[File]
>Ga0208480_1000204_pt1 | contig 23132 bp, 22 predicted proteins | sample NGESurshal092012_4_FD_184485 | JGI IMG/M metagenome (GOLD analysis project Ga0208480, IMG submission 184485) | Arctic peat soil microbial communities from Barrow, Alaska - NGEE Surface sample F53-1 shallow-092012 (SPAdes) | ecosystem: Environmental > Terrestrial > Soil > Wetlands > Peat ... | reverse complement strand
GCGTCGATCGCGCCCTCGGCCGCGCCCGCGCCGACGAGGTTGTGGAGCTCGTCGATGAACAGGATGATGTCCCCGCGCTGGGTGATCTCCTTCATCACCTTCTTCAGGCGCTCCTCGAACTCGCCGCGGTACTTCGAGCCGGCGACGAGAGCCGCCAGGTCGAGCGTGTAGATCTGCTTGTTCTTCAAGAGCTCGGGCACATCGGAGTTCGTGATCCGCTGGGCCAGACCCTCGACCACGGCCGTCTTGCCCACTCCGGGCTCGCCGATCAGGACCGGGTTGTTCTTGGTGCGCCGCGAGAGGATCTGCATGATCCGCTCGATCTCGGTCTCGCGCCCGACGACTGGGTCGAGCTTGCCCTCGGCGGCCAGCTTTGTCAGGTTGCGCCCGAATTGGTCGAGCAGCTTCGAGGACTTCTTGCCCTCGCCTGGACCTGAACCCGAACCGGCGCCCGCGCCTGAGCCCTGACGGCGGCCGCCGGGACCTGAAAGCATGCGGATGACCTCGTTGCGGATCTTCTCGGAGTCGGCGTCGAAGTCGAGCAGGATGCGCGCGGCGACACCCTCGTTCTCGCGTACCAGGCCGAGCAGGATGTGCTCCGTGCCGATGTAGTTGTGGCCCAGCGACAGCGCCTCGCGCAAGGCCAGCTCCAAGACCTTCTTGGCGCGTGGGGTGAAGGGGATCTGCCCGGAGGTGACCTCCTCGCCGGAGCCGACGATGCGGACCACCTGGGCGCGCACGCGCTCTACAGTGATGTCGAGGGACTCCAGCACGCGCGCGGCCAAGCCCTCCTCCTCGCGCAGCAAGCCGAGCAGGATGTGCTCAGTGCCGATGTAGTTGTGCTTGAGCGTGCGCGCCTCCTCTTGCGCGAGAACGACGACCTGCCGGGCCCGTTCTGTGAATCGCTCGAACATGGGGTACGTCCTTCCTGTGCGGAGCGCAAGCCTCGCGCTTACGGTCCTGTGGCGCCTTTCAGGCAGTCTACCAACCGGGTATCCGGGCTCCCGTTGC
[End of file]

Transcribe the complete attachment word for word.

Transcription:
>Ga0208480_1000204_pt1 | contig 23132 bp, 22 predicted proteins | sample NGESurshal092012_4_FD_184485 | JGI IMG/M metagenome (GOLD analysis project Ga0208480, IMG submission 184485) | Arctic peat soil microbial communities from Barrow, Alaska - NGEE Surface sample F53-1 shallow-092012 (SPAdes) | ecosystem: Environmental > Terrestrial > Soil > Wetlands > Peat ... | reverse complement strand
GCGTCGATCGCGCCCTCGGCCGCGCCCGCGCCGACGAGGTTGTGGAGCTCGTCGATGAACAGGATGATGTCCCCGCGCTGGGTGATCTCCTTCATCACCTTCTTCAGGCGCTCCTCGAACTCGCCGCGGTACTTCGAGCCGGCGACGAGAGCCGCCAGGTCGAGCGTGTAGATCTGCTTGTTCTTCAAGAGCTCGGGCACATCGGAGTTCGTGATCCGCTGGGCCAGACCCTCGACCACGGCCGTCTTGCCCACTCCGGGCTCGCCGATCAGGACCGGGTTGTTCTTGGTGCGCCGCGAGAGGATCTGCATGATCCGCTCGATCTCGGTCTCGCGCCCGACGACTGGGTCGAGCTTGCCCTCGGCGGCCAGCTTTGTCAGGTTGCGCCCGAATTGGTCGAGCAGCTTCGAGGACTTCTTGCCCTCGCCTGGACCTGAACCCGAACCGGCGCCCGCGCCTGAGCCCTGACGGCGGCCGCCGGGACCTGAAAGCATGCGGATGACCTCGTTGCGGATCTTCTCGGAGTCGGCGTCGAAGTCGAGCAGGATGCGCGCGGCGACACCCTCGTTCTCGCGTACCAGGCCGAGCAGGATGTGCTCCGTGCCGATGTAGTTGTGGCCCAGCGACAGCGCCTCGCGCAAGGCCAGCTCCAAGACCTTCTTGGCGCGTGGGGTGAAGGGGATCTGCCCGGAGGTGACCTCCTCGCCGGAGCCGACGATGCGGACCACCTGGGCGCGCACGCGCTCTACAGTGATGTCGAGGGACTCCAGCACGCGCGCGGCCAAGCCCTCCTCCTCGCGCAGCAAGCCGAGCAGGATGTGCTCAGTGCCGATGTAGTTGTGCTTGAGCGTGCGCGCCTCCTCTTGCGCGAGAACGACGACCTGCCGGGCCCGTTCTGTGAATCGCTCGAACATGGGGTACGTCCTTCCTGTGCGGAGCGCAAGCCTCGCGCTTACGGTCCTGTGGCGCCTTTCAGGCAGTCTACCAACCGGGTATCCGGGCTCCCGTTGC